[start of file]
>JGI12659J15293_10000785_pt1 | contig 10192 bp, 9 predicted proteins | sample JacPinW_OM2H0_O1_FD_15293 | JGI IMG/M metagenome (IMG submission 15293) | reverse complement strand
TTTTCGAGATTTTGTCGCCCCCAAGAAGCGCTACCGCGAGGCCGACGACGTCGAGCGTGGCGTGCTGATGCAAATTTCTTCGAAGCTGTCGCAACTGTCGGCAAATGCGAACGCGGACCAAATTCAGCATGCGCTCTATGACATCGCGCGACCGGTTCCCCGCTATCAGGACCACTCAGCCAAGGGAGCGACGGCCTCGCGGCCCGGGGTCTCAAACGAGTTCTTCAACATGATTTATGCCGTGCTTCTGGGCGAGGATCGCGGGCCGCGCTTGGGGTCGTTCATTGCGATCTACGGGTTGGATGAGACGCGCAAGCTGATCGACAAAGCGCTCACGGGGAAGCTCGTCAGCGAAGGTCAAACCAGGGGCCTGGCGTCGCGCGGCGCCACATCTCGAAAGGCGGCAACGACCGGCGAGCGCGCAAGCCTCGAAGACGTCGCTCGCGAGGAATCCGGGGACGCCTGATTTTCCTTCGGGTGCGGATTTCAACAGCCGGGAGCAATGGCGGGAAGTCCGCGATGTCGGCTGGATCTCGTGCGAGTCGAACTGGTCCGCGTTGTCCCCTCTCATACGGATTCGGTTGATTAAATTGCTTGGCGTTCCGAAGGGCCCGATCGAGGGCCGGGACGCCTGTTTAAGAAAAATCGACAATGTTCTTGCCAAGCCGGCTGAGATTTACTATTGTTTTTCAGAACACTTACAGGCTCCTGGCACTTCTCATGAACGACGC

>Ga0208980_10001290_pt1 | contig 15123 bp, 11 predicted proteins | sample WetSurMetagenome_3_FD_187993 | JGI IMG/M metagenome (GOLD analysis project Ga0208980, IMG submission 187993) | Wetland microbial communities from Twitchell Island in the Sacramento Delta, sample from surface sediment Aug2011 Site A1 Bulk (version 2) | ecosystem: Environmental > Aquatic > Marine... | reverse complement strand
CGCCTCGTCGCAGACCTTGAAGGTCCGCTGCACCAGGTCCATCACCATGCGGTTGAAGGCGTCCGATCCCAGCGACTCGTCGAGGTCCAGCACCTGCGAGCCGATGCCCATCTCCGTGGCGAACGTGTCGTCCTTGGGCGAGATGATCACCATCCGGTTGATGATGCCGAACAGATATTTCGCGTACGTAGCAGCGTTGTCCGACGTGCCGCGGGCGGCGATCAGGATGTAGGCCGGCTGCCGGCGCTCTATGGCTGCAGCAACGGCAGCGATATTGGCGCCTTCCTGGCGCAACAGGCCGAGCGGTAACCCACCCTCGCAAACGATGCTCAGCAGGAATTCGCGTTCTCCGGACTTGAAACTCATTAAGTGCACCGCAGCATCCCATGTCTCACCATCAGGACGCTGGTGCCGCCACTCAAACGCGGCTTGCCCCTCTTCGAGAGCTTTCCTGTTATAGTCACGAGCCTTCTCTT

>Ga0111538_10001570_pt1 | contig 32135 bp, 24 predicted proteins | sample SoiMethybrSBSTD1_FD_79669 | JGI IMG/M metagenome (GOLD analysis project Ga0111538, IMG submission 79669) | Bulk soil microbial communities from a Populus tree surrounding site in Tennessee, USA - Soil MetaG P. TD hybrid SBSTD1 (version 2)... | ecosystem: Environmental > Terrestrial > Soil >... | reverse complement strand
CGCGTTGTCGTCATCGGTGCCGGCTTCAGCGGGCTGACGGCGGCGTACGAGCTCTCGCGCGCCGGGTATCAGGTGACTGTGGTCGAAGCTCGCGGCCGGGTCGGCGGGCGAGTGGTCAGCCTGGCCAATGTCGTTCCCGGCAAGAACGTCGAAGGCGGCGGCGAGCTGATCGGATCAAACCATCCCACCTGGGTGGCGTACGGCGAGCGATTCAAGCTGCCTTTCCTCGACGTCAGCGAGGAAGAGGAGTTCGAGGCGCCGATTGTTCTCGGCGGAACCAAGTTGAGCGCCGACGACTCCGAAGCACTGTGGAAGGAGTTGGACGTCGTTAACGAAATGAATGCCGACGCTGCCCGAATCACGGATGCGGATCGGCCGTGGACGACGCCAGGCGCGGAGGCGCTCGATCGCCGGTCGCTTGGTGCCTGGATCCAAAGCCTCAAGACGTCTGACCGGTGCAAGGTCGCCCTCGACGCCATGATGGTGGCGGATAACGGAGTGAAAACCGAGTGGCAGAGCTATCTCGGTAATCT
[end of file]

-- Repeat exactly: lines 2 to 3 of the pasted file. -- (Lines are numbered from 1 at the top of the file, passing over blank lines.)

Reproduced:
TTTTCGAGATTTTGTCGCCCCCAAGAAGCGCTACCGCGAGGCCGACGACGTCGAGCGTGGCGTGCTGATGCAAATTTCTTCGAAGCTGTCGCAACTGTCGGCAAATGCGAACGCGGACCAAATTCAGCATGCGCTCTATGACATCGCGCGACCGGTTCCCCGCTATCAGGACCACTCAGCCAAGGGAGCGACGGCCTCGCGGCCCGGGGTCTCAAACGAGTTCTTCAACATGATTTATGCCGTGCTTCTGGGCGAGGATCGCGGGCCGCGCTTGGGGTCGTTCATTGCGATCTACGGGTTGGATGAGACGCGCAAGCTGATCGACAAAGCGCTCACGGGGAAGCTCGTCAGCGAAGGTCAAACCAGGGGCCTGGCGTCGCGCGGCGCCACATCTCGAAAGGCGGCAACGACCGGCGAGCGCGCAAGCCTCGAAGACGTCGCTCGCGAGGAATCCGGGGACGCCTGATTTTCCTTCGGGTGCGGATTTCAACAGCCGGGAGCAATGGCGGGAAGTCCGCGATGTCGGCTGGATCTCGTGCGAGTCGAACTGGTCCGCGTTGTCCCCTCTCATACGGATTCGGTTGATTAAATTGCTTGGCGTTCCGAAGGGCCCGATCGAGGGCCGGGACGCCTGTTTAAGAAAAATCGACAATGTTCTTGCCAAGCCGGCTGAGATTTACTATTGTTTTTCAGAACACTTACAGGCTCCTGGCACTTCTCATGAACGACGC

>Ga0208980_10001290_pt1 | contig 15123 bp, 11 predicted proteins | sample WetSurMetagenome_3_FD_187993 | JGI IMG/M metagenome (GOLD analysis project Ga0208980, IMG submission 187993) | Wetland microbial communities from Twitchell Island in the Sacramento Delta, sample from surface sediment Aug2011 Site A1 Bulk (version 2) | ecosystem: Environmental > Aquatic > Marine... | reverse complement strand